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There was an interesting, though nothing new, Q&A with NAC this afternoon organised by MG-Rover.org.

The transcript can be read here
 

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Discussion Starter · #10 ·
mg-zs said:
When is that ??
Auto Shanghai 2007 will take place from Sunday April 22nd to Saturday April 28th. It follows Auto Beijing 2006 rather closely (this year) but given the spiralling growth of the CAI, novel exhibits should again be plentiful.
 

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I have recently discovered this site to feed my need for more information on MG. I have owned my 1972 B for over 25 years and have anxiously awaited a time when I can buy a new MG as a daily driver. I was initially thrilled when BMW took control of MG-Rover, but they thoroughly disappointed. Now, we have Nanjing in China taking over. I am partly thrilled that MG's will be made in what could be said my back yard in Oklahoma. The downside is my fear that what eventually comes to the US will end up like the ill-fated Sterling. I intend to be first in line for a new MG, but I will probably lease in case it does not live up to expectations. I hope to be proven wrong. I love this site and China Car Times for providing a plethora of information that is sorely lacking in any US and UK news sites.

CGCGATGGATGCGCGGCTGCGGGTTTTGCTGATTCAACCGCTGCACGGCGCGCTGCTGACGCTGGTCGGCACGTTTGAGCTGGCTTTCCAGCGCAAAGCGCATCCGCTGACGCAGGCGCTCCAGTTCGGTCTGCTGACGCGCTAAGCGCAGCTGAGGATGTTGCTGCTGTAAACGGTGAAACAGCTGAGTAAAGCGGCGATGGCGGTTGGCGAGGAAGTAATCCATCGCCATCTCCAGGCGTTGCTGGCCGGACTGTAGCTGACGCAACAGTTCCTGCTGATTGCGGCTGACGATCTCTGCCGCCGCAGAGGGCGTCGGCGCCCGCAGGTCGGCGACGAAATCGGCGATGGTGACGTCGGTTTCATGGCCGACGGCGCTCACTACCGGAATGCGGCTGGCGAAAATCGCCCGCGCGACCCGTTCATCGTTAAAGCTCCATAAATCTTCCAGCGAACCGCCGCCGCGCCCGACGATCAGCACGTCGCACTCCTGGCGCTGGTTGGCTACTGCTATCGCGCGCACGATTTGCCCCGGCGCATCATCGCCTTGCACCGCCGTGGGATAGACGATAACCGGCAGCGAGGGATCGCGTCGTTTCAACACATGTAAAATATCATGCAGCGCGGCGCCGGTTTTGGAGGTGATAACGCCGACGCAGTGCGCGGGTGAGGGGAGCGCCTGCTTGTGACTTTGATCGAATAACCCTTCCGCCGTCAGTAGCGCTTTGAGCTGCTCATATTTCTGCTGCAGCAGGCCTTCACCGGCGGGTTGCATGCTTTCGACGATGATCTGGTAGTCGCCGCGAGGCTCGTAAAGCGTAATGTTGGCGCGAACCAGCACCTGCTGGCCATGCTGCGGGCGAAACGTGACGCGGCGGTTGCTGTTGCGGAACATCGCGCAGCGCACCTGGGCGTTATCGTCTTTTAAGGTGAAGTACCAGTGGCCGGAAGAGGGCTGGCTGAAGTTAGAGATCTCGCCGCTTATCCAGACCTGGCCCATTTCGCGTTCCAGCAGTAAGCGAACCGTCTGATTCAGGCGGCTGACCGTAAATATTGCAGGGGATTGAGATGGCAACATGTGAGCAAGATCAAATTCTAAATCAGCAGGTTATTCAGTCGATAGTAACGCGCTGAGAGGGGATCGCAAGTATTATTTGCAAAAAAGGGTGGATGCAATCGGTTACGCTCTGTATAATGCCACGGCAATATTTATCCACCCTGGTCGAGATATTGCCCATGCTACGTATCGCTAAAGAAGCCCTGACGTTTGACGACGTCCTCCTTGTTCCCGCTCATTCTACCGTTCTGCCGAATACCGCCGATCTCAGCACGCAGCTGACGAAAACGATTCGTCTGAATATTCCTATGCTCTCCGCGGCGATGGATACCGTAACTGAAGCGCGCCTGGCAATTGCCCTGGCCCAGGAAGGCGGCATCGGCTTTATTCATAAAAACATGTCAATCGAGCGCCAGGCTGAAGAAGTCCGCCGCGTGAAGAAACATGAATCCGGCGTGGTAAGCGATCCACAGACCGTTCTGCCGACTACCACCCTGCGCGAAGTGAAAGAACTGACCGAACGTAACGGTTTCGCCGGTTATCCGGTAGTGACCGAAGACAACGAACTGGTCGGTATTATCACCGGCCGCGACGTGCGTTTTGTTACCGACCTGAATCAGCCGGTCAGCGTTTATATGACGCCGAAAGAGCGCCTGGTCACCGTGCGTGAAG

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Has Puppetland got hold of your ID, Seamaster. Speaking of which, where is the old chap?
:)

Welcome to the forum, MGBMAN72, but in fairness, if you know which sites to look at in the UK, you will find similar information as much of it gets cross-posted, but thanks especially to Windy, ChinaCarTimes and Erik for keeping us up-to-date from the Chinese sites. I agree, though, that US/UK sites sepcialising in the classic MG do not seem much interested in anything that did not come from Abingdon - in the case of the US, that is understandable as that was the last time you saw a new MG in the showroom!

Indeed, the Sterling was a disaster from all accounts, yet it went on to become a fairly successful executive saloon in the UK in the early 90s. Even the 75 was designed with the US market in mind, but Rover never really had a presence in the US, in fact, Austin was a better known brand and sold more than even the MG brand, so NAC-MG are in a strong position to re-enter the US with two good brands.